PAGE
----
Even without outright bans, anti-LGBTQ2S+ sentiment has led to increased tension across the States, with hate, protests, or threats of violence outside drag shows becoming disturbingly commonplace, forcing performers to respond with bulked-up security for both audience and performers’ safety. 

      An unlikely silver lining is that the turbulence has galvanized fans into coming to drag shows, big and small.

      “I don’t think any of us really know what to expect, but it’s been really great,” O’Hara says of the Florida shows. “The audiences have been so gracious, so appreciative, so welcoming… The past year, people have started to think that drag could possibly be taken away from them, so I just feel like there’s that resurgence of genuine love and appreciation that we’ve been experiencing.”

      Betty adds that shows in conservative places remain crucial regardless of local politics. A recent Pride event in Arkansas, close to her hometown of Springfield, Missouri, reminded her of that importance.

      “I was really nervous about it because the Bible Belt is kind of where all of the craziness seems to generate from when it comes to this kind of political thing,” she recalls. But the turnout was huge. “It is showing the people that regardless of where you’re from… there’s always queer people that exist, and they will always be there, whether you try and stop them or not.”

      Vancouver, while immune from the sharpest edges of the anti-queer culture wars, has nevertheless seen its own share of bigotry. But to the Drag Race queens, Canada is something of a respite.

      “Vancouver is literally, no offense to the rest of Canada, the most beautiful city. I even looked at moving there until I saw the cost of living,” O’Hara sighs—a common refrain from everyone who entertains a passing notion of moving here. “From Vancouver, over west, is just a dreamland to me.”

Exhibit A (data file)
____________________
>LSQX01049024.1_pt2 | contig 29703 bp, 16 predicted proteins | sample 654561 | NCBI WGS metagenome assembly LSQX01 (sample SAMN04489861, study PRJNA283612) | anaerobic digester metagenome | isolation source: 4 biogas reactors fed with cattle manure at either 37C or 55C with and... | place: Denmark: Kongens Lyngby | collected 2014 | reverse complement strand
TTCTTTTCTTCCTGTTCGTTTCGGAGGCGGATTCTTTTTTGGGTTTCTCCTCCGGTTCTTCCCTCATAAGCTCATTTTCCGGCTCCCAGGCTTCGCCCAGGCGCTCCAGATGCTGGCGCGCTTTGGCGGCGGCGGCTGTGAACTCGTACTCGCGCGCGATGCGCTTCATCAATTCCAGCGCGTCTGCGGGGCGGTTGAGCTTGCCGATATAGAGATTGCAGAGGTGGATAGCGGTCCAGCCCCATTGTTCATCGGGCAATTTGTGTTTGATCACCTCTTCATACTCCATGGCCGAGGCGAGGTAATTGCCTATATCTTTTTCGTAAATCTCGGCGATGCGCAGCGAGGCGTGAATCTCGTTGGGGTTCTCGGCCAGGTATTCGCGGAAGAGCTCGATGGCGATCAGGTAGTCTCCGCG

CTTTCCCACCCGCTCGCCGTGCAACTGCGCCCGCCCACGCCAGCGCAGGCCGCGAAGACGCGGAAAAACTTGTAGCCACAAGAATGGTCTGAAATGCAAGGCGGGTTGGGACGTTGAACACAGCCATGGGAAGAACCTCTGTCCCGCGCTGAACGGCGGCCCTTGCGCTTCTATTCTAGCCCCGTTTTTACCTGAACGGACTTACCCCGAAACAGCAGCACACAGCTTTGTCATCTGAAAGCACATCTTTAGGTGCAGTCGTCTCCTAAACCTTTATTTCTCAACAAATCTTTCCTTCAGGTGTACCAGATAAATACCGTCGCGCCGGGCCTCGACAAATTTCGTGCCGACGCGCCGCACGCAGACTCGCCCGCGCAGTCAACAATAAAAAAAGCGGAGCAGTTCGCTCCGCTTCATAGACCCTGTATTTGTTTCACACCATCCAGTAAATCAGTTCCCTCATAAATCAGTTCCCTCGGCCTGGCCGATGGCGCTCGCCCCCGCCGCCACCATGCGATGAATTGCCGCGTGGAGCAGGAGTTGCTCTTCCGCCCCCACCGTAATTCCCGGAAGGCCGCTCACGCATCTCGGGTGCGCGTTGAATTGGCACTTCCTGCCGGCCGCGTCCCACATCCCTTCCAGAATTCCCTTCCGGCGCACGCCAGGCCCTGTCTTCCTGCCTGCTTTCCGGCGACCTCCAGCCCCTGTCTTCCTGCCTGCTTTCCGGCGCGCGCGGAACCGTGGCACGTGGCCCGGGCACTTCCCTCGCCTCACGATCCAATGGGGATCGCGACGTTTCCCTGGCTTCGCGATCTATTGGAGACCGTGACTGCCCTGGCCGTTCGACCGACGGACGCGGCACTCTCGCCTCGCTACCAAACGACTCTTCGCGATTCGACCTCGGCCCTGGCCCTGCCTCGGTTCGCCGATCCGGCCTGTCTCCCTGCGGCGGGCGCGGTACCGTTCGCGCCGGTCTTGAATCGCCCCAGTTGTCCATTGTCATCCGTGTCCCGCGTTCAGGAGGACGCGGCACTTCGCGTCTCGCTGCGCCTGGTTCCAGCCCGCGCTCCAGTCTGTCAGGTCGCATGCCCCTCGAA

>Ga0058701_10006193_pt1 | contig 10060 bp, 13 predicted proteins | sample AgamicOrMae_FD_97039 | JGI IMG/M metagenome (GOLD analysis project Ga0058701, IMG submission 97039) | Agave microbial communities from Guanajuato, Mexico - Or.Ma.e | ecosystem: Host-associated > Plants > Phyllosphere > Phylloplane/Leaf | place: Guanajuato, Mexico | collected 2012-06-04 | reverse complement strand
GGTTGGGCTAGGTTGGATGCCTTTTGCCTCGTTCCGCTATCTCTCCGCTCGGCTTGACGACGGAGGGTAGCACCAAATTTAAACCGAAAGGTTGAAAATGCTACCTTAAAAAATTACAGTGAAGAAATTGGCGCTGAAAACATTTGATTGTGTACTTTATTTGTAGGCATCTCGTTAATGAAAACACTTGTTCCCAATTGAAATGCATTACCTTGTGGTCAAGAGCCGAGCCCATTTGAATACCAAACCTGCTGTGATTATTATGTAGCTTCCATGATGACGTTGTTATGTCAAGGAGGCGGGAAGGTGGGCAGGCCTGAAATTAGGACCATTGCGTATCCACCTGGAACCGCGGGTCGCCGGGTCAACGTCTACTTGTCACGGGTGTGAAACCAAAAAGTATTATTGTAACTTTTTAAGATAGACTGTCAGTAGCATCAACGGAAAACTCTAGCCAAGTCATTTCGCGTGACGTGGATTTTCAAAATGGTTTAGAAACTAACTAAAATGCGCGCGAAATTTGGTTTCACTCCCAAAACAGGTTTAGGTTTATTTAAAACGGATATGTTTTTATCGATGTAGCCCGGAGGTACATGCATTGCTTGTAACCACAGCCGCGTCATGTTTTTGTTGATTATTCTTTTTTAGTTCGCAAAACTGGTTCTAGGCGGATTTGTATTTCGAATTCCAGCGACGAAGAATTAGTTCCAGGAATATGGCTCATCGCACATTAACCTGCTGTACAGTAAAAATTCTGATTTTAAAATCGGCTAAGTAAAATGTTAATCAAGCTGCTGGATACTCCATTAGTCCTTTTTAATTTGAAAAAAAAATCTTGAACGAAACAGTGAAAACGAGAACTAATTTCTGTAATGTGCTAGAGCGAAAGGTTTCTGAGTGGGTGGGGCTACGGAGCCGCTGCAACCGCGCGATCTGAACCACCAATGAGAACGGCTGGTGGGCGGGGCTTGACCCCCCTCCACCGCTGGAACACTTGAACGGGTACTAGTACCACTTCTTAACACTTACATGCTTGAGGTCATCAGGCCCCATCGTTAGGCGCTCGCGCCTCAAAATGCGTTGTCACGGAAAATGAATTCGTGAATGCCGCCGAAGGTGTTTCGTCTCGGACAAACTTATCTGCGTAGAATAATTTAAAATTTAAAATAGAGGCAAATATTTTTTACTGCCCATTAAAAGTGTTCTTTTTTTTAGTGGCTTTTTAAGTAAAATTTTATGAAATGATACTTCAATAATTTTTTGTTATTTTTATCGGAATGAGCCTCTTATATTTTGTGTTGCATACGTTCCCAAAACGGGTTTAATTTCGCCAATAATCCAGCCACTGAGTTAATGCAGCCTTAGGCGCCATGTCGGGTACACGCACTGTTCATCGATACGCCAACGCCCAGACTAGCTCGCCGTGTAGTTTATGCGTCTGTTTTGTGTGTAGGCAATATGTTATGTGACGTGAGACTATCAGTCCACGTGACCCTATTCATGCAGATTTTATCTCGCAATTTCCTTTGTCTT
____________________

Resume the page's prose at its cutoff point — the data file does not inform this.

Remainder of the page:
She says that Canadian audiences are “fire”—a sentiment Betty agrees with.

      “I just did a tour not too long ago in Canada, it was my first time ever being in Canada and I had, genuinely, the most fun,” Betty says. “I don’t know if it’s just more excitement because we’re not as accessible because it’s a different country… it makes me so excited and even more energized to come and perform.”

      But no matter where the queens are performing, the act of getting up on stage is what’s really important. The crowd, the lights, the smoke, the choreography: that’s all extra. 

      “Doing drag right now, to me, definitely feels purposeful,” O’Hara says. “It just really makes you feel like you’re really doing good by yourself, and doing good for your country, and just really fighting the hard fight to make people feel welcome and make people feel loved and maybe make people feel like they’re not by themselves—so they’re not alone.”

      Be it bar gigs or hockey arenas, the queens came to werq.

      Werq the World 

      When: July 27

      Where: Rogers Arena

      Admission: From $74, tickets available here